Today, we're between two worlds in an old library. The
University of Houston's College of Engineering presents
this series about the machines that make our civilization
run, and the people whose ingenuity created them.
Old books yield up their secrets in
unexpected ways. Here's the 1872 English version of
Gaston Tissandier's book on water. A notice, pasted
inside the front cover by the Richmond Library
Association, identifies this as Book Number 1,231. No
Dewey Decimal or Library of
Congress classification -- not yet. When you have
only a few thousand books, those four numbers are enough.
The notice also lists
library rules. The privilege of borrowing books costs
a dollar a year. We can borrow one book at a time, for
two weeks. We can borrow two more if we're willing to pay
another five cents for each one.
Like that library notice, this book also takes us back to
a time of incipient change. No one writing about water
today would see the drama of the ocean the same way
Tissandier does. He devotes almost half his book to the
way water moves over the earth.
He explains tides, rain, geysers, icebergs, the movement
of silt, and marine life. The technical stuff is all
there. But this goes to a place beyond science. We find
an unexpected dimension of theater. Many ships had steam
engines by then, but they still
carried sail. If we went overseas, we did so on the
sea, and we did so with canvas billowing overhead.
We still lived with all the metaphors of sailing ships.
When the book explains that the ocean deeps are far
calmer than the stormy surface, it evokes the mariner's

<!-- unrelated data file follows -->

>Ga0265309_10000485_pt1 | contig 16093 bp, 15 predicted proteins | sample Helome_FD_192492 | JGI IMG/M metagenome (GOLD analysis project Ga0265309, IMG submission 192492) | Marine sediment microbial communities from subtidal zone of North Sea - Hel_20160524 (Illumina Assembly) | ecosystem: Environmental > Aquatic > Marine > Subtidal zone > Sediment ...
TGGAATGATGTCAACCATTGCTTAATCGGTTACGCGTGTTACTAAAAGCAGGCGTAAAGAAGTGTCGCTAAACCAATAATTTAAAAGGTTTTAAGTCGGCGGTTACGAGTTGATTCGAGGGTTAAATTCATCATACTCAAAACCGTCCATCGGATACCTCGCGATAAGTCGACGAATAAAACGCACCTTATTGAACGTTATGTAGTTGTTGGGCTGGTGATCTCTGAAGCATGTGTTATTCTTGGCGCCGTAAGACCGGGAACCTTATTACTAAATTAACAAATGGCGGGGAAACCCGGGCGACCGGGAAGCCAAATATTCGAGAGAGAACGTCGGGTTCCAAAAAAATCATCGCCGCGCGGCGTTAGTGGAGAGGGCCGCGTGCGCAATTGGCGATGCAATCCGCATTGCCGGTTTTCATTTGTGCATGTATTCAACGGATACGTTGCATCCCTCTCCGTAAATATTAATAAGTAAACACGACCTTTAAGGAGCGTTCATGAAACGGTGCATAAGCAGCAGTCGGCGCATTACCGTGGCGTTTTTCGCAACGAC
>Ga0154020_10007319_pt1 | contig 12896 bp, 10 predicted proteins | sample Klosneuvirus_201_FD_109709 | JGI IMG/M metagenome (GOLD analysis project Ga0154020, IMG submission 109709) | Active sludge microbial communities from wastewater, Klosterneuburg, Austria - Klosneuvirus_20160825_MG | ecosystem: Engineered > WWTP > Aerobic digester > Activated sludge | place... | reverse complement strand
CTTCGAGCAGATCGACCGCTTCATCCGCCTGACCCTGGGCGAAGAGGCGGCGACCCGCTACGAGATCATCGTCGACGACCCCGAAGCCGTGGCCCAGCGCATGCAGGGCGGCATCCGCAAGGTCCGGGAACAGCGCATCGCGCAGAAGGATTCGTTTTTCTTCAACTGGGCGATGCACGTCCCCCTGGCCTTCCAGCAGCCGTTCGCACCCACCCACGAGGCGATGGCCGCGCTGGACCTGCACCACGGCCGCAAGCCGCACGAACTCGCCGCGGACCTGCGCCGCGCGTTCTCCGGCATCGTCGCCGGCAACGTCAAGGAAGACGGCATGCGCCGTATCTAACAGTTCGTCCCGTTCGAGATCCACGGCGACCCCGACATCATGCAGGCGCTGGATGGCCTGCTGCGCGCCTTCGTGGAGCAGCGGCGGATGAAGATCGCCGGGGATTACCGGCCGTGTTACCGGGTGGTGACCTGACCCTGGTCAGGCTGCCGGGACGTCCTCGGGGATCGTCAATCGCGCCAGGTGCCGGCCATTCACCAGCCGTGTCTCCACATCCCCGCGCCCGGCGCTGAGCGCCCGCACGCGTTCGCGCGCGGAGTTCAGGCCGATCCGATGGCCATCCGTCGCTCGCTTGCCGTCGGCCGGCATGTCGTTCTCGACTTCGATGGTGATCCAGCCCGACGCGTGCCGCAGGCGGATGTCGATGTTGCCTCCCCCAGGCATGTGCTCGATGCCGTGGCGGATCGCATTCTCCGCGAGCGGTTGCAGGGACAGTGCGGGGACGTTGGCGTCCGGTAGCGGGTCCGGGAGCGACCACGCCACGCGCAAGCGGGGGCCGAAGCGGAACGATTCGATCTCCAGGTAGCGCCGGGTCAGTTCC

for calm. The translator recites some anonymous
lines, which, I was surprised to find, he'd taken from
Harriet Beecher Stowe:
Far, far beneath, the noise of tempests dieth,
And silver waves chime ever peacefully;
And no rude storm, how fierce so e'er it flieth,
Disturbs the Sabbath of that deeper sea.
He provides one wild steel engraving after another
showing storm-tossed ships and coasts, icebergs, and
He goes on to show how the atoms in water are somehow
reflected in the hexagonal structure of snowflakes (just
how was not yet clear.) We learn about the use of water
-- aqueducts, drinking water -- and we read an odd
explanation of how to make
seltzer water. He shows us primitive ice-making
machines and ice-cream makers.
Tissander surprises us with his interest in public
bathing. While book-owning was a private matter, just
beginning to enter the public domain in 1872, bathing had
only just begun turning in the
opposite direction. Domestic tubs didn't have running
water. Showers were unknown. Bathhouses were still
So imagine entering this embryonic
library and finding this book. Book and library alike
are caught in a time-warp of rapid change. The book
finishes with this flourish:
"... the victories of the intellect [he says] can never be confined to the narrow limits of world."
Nor, I want to shout, to the narrow limits of
I'm John Lienhard, at the University of Houston, where
we're interested in the way inventive minds work.